B-CU Faculty Take on Myths and Stereotypes About Black Women

Two Bethune-Cookman University faculty members recently presented their research on the impact of myths and stereotypes about Black womanhood at the 82nd Annual College Language Association Convention, which was held April 10-13 in Memphis, Tenn.

Dr. Clarissa West-White, university archivist & assistant professor in the Carl S. Swisher Library, presented on “the Superwoman Schema” — the term coined by the University of North Carolina at Chapel Hill’s Cheryl L. Woods-Giscombé, Ph.D., RN to describe the connections between stress and health disparities among African-American women. “The sociopolitical context of African American women’s lives, specifically the climate of racism, race- and gender-based oppression, disenfranchisement, and limited resources — during and after legalized slavery in the United States — forced African American women to take on the roles of mother, nurturer, and breadwinner out of economic and social necessity,” wrote Woods-Giscombé in 2010.

Dr. Rondrea Mathis, an assistant professor of English at B-CU, presented on the two-ness that Black women in America feel as they navigate the complexities of race and class in the U.S. Through her presentation, Mathis sought to help recover invisibilized aspects of Black female personhood, drawing attention to the fact that Black women in America find themselves warring against dichotomous interests while seeking to define and redefine their personal and professional truths, identities, and desires.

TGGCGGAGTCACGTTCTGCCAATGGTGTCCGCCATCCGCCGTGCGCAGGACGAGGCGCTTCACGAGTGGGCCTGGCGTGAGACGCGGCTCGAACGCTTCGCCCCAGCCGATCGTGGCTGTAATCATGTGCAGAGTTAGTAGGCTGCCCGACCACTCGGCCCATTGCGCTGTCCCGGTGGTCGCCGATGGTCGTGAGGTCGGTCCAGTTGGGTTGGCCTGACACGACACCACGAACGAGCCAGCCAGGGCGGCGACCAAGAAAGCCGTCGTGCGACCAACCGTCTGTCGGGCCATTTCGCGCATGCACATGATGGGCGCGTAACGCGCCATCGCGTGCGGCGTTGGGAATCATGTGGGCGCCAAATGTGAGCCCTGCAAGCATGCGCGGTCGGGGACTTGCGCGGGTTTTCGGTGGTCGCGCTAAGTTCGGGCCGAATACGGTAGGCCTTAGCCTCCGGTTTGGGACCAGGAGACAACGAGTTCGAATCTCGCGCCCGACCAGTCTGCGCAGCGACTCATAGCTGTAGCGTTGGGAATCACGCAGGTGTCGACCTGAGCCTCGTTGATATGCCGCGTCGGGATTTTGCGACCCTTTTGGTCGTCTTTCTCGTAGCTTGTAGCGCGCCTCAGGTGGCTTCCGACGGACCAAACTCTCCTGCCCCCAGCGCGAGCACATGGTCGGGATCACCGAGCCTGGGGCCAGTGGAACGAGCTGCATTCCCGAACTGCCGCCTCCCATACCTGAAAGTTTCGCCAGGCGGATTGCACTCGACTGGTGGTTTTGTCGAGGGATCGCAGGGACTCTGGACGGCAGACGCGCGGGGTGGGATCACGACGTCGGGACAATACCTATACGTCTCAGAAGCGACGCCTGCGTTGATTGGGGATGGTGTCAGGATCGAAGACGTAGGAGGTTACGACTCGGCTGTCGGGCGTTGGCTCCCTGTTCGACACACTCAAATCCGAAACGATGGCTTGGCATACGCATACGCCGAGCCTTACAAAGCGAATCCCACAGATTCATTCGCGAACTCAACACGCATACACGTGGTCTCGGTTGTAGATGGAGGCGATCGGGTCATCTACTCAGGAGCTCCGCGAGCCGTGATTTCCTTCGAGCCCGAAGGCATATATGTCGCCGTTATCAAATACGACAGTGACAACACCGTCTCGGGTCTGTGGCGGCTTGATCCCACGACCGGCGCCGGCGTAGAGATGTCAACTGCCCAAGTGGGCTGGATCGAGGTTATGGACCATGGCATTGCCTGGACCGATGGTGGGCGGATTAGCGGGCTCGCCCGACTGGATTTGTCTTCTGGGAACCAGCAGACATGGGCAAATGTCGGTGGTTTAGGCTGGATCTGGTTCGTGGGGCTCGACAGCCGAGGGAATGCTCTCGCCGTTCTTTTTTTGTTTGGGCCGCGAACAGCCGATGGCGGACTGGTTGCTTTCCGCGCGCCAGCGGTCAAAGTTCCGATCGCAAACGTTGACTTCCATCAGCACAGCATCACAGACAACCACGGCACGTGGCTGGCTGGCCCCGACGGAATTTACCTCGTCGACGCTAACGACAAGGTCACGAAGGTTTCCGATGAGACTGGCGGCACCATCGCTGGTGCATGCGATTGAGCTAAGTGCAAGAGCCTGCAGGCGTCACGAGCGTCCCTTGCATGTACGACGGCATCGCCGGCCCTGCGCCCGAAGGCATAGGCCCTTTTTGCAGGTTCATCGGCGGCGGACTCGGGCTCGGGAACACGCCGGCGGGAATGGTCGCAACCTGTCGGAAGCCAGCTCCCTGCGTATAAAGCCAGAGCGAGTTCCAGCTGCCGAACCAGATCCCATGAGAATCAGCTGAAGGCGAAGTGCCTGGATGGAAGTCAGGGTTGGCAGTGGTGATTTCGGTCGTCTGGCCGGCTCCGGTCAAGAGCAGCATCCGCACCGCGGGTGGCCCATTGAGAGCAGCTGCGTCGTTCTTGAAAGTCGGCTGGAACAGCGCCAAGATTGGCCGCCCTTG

Together, they tackled the idea of Black women needing to do it all and be everything to everyone, often to their own detriment.

“Growing up, I observed African American women in all phases of life assume ‘the cape,’” said West-White, referring to the idea that Black women take on the role of superheroes in their homes, workplaces, and society at-large. “They say yes to everything and everyone believing that they, and they alone, must do it all, that they can do it all.”

“When African American women believe that they should be able to handle everything that comes their way it becomes a barrier for getting any kind of support,” she continued. “African American women must strike a balance between self care and caring for others and the world.”

Mathis, who is also a licensed Baptist minister, said, “In my life, I enter spaces as a Black woman before I am recognized or acknowledged as a professor, Ph.D., or preacher, which means my public and private selves are often unreconciled. Through languages and literature, I recognized how many other Black women also find themselves at odds with their identities, trying to find authenticity in spaces that seek to define who we are before we are able to even say who we are. To be myself, though, I have to figure out who my "self" is, and Black women will guide me.”

West-White and Mathis served as co-editors of Mamas, Martyrs, and Jezebels: Myths, Legends, and Other Lies You’ve Been Told About Black Women, which was released February 2024 from Black Lawrence Press. B-CU Dean of the College of Arts and Sciences Dr. Jan Boulware and Dr. Kideste Yusef, chair of the Justice and Political Science department at B-CU, also served as co-editors on the project.